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Tusmørke - Ført Bak Lyset CD (album) cover




Prog Folk

3.78 | 59 ratings

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Prog Reviewer
4 stars Third full album from Tusmørke and it's a great on. Their previous album Riset Bak Spielet featured some great material, but it got bogged down with "Black Swift" and "All is Lost" (in fact the CD bonus cuts were much better), songs that were a tad repetitive and going on too long, especially "Black Swift", easily my least favorite from these guys. I wondered if the band had some writer's block at the time, but I'm glad they seemed to have that problem solved, as their next album totally proves that. Ført Bak Lyset fixed whatever flaws on their predecessor, and make it their best since their debut Underjordisk Tusmørke. Here they sing all in their native Norwegian. Marxo Solinas aka Lars Fredrik Frøislie brings his analog gears, even the occasional Chamberlin and Mellotron. Also it took me this many years to realize drummer HlewagastiR was none other than Martin Nordrum Kneppen who I already know from Wobbler. Also I now know that flautist Krizla is Kristoffer Momrak, and Benediktator is his brother Benedikt Momrak, who plays bass, and both sing (the Momrak brothers are pretty much Tusmørke). There is less reminders of Jethro Tull this time around, but the flute is still present. I really got a kick off "Ekebergkongen" where the flute quotes Edvard Grieg's "In the Hall of the Mountain King". I knew their music frequently got me thinking of Grieg, this time they actually quote Grieg. Helps that "Ekebergkong" translates something like "The King of Ekeberg" (Ekeberg is a neighborhood in Oslo, so obviously these guys aren't taking themselves too seriously). It seems the lyrics talk of changelings and trolls lurking about Ekeberg, which is an upscale neighborhood (perhaps the Tusmørke guys felt the yuppies that live there need to be scared by trolls and changelings). I guess if Henrik Ibsen came up with the idea of Mountain King lurking in Dovrefjell (in which Grieg set to music), the band thought of a King lurking about in Ekeberg, like an urban counterpart to the old Mountain King. The music still has that wonderful mystic fairytale vibe with a Nordic feel to it. Some other goodies I really enjoy here include "Et Djevelsk Mareritt", "Spurvehauken", and "Vinterblot". It's a bit strange to hear Martin Nordrum Kneppen incorporating disco-type hi-hats in "Vinterblot", but other than that it's still a wonderful piece of psych/prog/folk. "Spurvehauken" is a nice piano-dominated piece, while "De Reiser Fra Oss" has a bit of an ELP thing going on in the organ department. I still have trouble understanding the Canterbury and Krautrock acts these guys were frequently compared to, to me they're basically a psychedelic band that incorporates folk and prog elements, but comparing them to Can or Amon Duul II, that I don't understand. Maybe a bit of Caravan had they been Nordic (the vocals sound a tad like a Scandinavian Richard Sinclair). Jethro Tull and Black Widow I understand more clearly.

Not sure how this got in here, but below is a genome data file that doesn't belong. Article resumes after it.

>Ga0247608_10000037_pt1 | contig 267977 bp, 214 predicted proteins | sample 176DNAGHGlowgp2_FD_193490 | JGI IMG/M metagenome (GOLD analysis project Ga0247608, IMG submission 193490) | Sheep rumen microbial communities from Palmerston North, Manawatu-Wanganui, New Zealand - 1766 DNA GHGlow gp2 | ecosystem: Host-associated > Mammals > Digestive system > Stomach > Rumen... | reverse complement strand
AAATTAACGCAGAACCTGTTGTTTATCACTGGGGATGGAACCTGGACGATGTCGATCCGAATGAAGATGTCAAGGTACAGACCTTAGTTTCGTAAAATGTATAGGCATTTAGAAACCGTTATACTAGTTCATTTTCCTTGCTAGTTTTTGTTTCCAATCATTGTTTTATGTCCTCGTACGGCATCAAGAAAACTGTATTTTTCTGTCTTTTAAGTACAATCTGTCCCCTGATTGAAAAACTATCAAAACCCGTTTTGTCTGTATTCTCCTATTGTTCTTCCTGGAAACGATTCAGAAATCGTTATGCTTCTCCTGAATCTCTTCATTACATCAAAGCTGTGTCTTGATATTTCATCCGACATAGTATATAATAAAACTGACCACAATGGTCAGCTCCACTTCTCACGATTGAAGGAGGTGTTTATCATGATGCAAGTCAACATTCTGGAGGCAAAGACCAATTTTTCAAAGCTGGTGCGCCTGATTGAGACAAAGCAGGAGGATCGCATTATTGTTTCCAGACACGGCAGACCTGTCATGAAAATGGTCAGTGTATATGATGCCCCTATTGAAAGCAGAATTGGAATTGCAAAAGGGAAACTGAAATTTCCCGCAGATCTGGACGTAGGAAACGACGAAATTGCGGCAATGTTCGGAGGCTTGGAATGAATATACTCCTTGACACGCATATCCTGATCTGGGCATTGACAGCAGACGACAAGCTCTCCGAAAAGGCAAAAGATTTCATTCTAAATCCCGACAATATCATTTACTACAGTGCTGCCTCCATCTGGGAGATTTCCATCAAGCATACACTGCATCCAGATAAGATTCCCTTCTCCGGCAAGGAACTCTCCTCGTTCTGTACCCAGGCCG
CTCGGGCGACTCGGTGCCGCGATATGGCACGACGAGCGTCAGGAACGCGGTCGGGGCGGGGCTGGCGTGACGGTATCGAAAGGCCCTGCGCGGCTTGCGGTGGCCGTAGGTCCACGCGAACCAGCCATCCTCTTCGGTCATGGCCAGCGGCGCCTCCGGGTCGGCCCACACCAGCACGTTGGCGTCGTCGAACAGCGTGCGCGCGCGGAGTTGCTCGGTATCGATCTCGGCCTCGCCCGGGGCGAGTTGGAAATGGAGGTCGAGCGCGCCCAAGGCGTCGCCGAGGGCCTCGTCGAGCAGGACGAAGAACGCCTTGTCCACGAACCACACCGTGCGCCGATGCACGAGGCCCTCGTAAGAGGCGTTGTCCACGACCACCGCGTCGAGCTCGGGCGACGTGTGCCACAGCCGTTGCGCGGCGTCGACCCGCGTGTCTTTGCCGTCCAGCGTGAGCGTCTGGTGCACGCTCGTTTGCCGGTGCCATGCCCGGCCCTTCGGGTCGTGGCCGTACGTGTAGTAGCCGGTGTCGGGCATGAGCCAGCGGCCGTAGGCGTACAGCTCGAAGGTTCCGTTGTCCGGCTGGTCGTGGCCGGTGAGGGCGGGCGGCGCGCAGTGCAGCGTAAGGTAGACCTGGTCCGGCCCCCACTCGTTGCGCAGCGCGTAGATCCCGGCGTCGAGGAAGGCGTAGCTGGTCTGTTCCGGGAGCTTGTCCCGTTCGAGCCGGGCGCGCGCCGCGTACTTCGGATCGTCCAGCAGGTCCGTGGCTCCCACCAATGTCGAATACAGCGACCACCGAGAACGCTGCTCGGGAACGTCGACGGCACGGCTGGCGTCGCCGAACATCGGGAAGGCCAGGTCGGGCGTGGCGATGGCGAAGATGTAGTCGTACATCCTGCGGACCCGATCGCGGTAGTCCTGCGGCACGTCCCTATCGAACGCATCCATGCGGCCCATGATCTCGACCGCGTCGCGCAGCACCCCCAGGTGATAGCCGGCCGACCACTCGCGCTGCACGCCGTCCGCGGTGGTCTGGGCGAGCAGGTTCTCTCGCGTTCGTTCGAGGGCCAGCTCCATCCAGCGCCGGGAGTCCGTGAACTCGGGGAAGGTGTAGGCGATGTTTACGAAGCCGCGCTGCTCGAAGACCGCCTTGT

I also really get a kick off the cover, a toad eating pills, probably uppers or downers (now I think of it, probably quaaludes). The LP gatefold also depicts lizards and snakes also taking those pills in the gatefold and back cover (same probably applies to the CD as well), and a book by Andrew Tomas called Beyond the Time Barrier (1974), which depicts the real book with the real cover. Plus also a Bill Graham Jefferson Airplane poster. Another example of the band not taking themselves always serious.

I am so glad this music exists in 2016, and it's probably destined to me one of my favorites this year. And now in 2018 the album even sounds better than I remembered when I first heard it in '16! This is something I can highly recommend.

Progfan97402 | 4/5 |


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